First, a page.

Is it safe to own Chinese stocks during a trade war with the US?
Should I invest in Chinese stocks given the concerns about a trade war with the United States?
The trade kerfuffle clearly should give investors pause when looking at Chinese stocks. But you shouldn't ignore the world's most populous nation and second largest economy.
In fact, China's stock market is holding up just fine so far this year -- despite all the rhetoric from the Trump administration and the new round of tariff increases imposed by the United States and China on one another.
The Shanghai Composite is up 18% this year, better than the Dow and S&P 500. And this benchmark Chinese index has gained nearly 50% over the past five years -- matching the rise of US stocks over the same period.
There are some industries in China that might hold up well even if there is no quick resolution to the current trade spat.
The rise in purchasing power for middle-class Chinese consumers has created a vibrant retail sector. So American investors might be wise to consider big Chinese brand name companies as part of a diversified portfolio.
Ratings agency Standard & Poor's said in a report Wednesday that the impact of higher tariffs for many of Chinese companies it covers should be "manageable" because these companies focus more on the domestic Chinese market as opposed to exports.
Chinese consumer companies should hold up well
China's e-commerce company Alibaba reported strong results Wednesday as sales and the volume of merchandise on Alibaba's various platforms soared. The stock is now up about 30% this year. That's better than Amazon.
Shares of Alibaba rival JD and Chinese tech and gaming company Tencent have surged this year as well.
If you're an average investor looking to buy into the China market, there are several top Chinese ETFs, such as the iShares MSCI China and SPDR S&P China funds, that are each up about 13% year-to-date. Both own Alibaba and Tencent as well as Chinese search company Baidu and telecom China Mobile.
There are also high hopes for the Wall Street debut of China's Luckin Coffee -- a competitor to Starbucks -- later this week on the Nasdaq in the United States.
China's financial services sector is booming as well. Shares of Chinese online lending marketplace Jiayin Group rose more than 50% in its debut on Wall Street on Friday -- the same day that Uber shares fell.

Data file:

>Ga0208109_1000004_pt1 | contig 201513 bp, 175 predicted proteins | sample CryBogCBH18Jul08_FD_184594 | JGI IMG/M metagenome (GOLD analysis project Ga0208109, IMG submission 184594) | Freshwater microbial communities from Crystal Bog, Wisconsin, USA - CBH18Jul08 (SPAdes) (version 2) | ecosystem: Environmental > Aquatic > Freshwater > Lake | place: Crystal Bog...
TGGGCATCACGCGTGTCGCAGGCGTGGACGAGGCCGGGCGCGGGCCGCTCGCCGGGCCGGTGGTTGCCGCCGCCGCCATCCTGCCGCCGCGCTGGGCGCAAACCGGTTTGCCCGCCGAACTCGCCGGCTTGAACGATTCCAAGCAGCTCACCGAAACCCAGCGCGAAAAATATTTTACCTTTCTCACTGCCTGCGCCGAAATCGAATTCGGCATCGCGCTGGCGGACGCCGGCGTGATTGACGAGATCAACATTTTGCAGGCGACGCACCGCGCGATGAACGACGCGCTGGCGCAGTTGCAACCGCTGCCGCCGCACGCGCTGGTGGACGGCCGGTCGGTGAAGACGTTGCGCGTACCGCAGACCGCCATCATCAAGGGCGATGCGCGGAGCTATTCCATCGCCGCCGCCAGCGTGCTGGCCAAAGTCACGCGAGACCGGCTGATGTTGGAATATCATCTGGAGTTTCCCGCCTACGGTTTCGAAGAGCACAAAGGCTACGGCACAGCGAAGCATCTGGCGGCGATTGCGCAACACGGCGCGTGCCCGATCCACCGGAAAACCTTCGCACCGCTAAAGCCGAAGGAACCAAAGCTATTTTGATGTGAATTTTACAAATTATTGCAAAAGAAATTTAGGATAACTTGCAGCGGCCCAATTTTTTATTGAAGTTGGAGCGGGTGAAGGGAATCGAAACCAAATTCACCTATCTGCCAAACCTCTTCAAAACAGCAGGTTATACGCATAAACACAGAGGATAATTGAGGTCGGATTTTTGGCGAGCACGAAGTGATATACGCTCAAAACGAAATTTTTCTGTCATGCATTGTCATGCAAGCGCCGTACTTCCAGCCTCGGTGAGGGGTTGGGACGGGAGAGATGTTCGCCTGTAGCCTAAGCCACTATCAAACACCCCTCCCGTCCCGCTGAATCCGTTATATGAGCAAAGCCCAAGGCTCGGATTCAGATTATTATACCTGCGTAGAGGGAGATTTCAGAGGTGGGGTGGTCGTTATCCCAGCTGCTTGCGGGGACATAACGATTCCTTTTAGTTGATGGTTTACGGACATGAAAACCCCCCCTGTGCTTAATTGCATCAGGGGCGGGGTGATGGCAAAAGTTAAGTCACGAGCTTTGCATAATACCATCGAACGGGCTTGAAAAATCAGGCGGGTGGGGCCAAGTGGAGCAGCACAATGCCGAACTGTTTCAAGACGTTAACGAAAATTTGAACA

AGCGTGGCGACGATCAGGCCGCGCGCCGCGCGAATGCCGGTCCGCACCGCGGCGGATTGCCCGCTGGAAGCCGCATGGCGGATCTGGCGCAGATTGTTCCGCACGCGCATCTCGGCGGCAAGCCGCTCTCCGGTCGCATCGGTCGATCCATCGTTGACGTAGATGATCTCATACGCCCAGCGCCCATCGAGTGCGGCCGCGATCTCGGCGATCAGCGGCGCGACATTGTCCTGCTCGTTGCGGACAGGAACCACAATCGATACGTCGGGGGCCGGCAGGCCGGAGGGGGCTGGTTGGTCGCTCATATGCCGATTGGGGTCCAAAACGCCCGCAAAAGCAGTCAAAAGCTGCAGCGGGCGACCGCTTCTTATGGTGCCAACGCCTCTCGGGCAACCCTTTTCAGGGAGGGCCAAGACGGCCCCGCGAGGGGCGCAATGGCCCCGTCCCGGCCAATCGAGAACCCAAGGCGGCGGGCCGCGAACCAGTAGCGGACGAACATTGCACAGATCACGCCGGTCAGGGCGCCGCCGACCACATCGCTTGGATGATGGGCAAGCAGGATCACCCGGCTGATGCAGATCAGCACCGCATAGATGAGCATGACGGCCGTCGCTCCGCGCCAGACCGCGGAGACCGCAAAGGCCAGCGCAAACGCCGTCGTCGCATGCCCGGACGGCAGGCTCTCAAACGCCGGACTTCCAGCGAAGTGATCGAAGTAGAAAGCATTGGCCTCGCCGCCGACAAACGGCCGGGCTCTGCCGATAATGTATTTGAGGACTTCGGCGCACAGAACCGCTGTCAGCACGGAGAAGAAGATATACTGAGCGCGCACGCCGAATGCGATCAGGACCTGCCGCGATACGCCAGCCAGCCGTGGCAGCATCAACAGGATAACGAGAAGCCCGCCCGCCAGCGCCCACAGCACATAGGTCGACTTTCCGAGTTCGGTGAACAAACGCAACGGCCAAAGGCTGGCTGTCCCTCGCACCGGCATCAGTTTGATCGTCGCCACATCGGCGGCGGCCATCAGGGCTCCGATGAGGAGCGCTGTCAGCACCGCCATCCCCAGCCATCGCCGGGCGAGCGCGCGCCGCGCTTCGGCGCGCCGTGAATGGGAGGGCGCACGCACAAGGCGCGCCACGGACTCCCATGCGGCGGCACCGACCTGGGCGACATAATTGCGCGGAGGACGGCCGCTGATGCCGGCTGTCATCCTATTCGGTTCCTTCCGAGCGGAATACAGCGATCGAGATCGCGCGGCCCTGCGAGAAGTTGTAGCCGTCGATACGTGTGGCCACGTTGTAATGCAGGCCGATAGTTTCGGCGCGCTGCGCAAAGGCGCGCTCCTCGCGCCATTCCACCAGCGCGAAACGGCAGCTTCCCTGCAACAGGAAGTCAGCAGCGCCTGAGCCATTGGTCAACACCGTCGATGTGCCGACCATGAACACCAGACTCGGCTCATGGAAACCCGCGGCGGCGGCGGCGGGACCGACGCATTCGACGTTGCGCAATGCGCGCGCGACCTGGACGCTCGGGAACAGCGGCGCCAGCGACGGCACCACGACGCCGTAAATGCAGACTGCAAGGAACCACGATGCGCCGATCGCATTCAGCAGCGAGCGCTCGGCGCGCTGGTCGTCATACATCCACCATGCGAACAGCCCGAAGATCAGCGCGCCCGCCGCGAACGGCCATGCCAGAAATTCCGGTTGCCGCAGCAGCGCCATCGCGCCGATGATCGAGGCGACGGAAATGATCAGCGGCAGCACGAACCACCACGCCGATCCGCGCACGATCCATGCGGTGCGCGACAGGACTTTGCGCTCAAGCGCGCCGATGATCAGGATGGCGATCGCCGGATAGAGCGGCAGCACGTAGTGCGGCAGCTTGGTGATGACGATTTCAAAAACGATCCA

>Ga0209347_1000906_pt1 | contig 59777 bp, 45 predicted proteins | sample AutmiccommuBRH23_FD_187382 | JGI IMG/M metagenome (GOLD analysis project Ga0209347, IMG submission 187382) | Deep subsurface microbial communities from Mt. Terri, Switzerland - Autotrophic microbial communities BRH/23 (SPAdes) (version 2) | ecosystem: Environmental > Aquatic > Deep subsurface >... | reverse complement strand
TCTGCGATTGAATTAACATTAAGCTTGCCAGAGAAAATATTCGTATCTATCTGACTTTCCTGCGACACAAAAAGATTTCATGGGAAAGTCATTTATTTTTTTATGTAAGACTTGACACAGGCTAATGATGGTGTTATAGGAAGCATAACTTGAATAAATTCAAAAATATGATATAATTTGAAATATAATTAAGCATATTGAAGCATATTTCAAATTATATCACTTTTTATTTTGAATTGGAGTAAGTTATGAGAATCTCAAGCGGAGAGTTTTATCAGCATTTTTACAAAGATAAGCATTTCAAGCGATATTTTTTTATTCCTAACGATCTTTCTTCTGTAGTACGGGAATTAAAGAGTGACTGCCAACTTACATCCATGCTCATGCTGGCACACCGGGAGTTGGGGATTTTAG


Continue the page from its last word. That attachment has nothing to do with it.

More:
Krishna Memani, chief investment officer of OppenheimerFunds, added in a report this week that China's government and central bank will pull out all the stops to keep the Chinese economy from slowing down too much.
That's another reason why Chinese companies that do a big chunk of their business domestically should hold up okay.
"Chinese policy makers, who have been quietly but definitively stimulating their economy, are likely to respond with more fiscal stimulus," Memani said.
US exporters to China could get hit harder
The emergence of the Chinese consumer also makes it less likely that big Chinese firms will suffer dramatically from a trade war. There will be pain, of course. But it won't be so severe as to derail the stocks of most leading Chinese companies.
"The contribution of trade to the economy is relatively low by global standards," said Kim Catechis, portfolio manager at Martin Currie, in a report. "The implication is that while China is undoubtedly hurt by the trade wars, the damage is not catastrophic."
Conversely, US companies that are doing big business in China stand to lose more because of escalating trade tensions. That's a big reason why Dow stocks Apple, Boeing and Caterpillar have been hit hard during this recent bout of market volatility,
It's also one of the reasons why JP Morgan analyst Ann Duignan downgraded US farm equipment giant Deere, which reports earnings on Friday, to an "underweight" -- which is essentially a sell rating.
In her report this week, Duignan cited Chinese tariffs as one reason why soybean exports to China are expected to plunge. That's bad news for Deere.
But think longer-term.
No investor wants to see the United States and China in a full-blown trade battle. That's why many think the two countries eventually will realize that a drawn-out trade war is not good for either of them or the global economy.
So big Chinese companies seeking to do more business in the United States -- and vice versa -- should be good bets for the next few decades.
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